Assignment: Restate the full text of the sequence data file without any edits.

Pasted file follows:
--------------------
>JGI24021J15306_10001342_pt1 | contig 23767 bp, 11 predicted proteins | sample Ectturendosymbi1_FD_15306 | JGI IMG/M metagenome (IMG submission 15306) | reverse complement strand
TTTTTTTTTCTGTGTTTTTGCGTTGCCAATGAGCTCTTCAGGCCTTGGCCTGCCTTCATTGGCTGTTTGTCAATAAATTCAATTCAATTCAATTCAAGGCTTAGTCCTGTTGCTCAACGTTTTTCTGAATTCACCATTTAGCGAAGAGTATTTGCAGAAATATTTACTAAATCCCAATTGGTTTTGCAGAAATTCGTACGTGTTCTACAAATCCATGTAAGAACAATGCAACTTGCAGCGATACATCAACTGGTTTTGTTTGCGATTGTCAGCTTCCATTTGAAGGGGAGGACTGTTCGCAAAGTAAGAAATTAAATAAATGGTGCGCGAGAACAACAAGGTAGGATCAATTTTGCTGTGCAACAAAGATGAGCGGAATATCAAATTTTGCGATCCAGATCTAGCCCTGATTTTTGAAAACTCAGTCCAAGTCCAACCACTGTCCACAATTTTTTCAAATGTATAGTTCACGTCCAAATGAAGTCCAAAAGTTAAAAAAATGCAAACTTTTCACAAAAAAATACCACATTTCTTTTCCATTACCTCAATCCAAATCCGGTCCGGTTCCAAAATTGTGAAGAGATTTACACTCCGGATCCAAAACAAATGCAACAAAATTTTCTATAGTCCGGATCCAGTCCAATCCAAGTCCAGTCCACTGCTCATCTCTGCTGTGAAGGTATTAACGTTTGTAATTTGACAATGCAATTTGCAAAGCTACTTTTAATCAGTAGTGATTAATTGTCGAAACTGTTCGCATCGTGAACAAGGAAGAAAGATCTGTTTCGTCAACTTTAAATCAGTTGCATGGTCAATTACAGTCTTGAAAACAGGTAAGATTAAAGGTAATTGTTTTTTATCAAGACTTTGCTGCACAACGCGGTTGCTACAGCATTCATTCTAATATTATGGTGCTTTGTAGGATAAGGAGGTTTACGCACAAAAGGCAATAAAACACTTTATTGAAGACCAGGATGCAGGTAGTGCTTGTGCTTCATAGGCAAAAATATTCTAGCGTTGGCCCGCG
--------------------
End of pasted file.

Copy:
>JGI24021J15306_10001342_pt1 | contig 23767 bp, 11 predicted proteins | sample Ectturendosymbi1_FD_15306 | JGI IMG/M metagenome (IMG submission 15306) | reverse complement strand
TTTTTTTTTCTGTGTTTTTGCGTTGCCAATGAGCTCTTCAGGCCTTGGCCTGCCTTCATTGGCTGTTTGTCAATAAATTCAATTCAATTCAATTCAAGGCTTAGTCCTGTTGCTCAACGTTTTTCTGAATTCACCATTTAGCGAAGAGTATTTGCAGAAATATTTACTAAATCCCAATTGGTTTTGCAGAAATTCGTACGTGTTCTACAAATCCATGTAAGAACAATGCAACTTGCAGCGATACATCAACTGGTTTTGTTTGCGATTGTCAGCTTCCATTTGAAGGGGAGGACTGTTCGCAAAGTAAGAAATTAAATAAATGGTGCGCGAGAACAACAAGGTAGGATCAATTTTGCTGTGCAACAAAGATGAGCGGAATATCAAATTTTGCGATCCAGATCTAGCCCTGATTTTTGAAAACTCAGTCCAAGTCCAACCACTGTCCACAATTTTTTCAAATGTATAGTTCACGTCCAAATGAAGTCCAAAAGTTAAAAAAATGCAAACTTTTCACAAAAAAATACCACATTTCTTTTCCATTACCTCAATCCAAATCCGGTCCGGTTCCAAAATTGTGAAGAGATTTACACTCCGGATCCAAAACAAATGCAACAAAATTTTCTATAGTCCGGATCCAGTCCAATCCAAGTCCAGTCCACTGCTCATCTCTGCTGTGAAGGTATTAACGTTTGTAATTTGACAATGCAATTTGCAAAGCTACTTTTAATCAGTAGTGATTAATTGTCGAAACTGTTCGCATCGTGAACAAGGAAGAAAGATCTGTTTCGTCAACTTTAAATCAGTTGCATGGTCAATTACAGTCTTGAAAACAGGTAAGATTAAAGGTAATTGTTTTTTATCAAGACTTTGCTGCACAACGCGGTTGCTACAGCATTCATTCTAATATTATGGTGCTTTGTAGGATAAGGAGGTTTACGCACAAAAGGCAATAAAACACTTTATTGAAGACCAGGATGCAGGTAGTGCTTGTGCTTCATAGGCAAAAATATTCTAGCGTTGGCCCGCG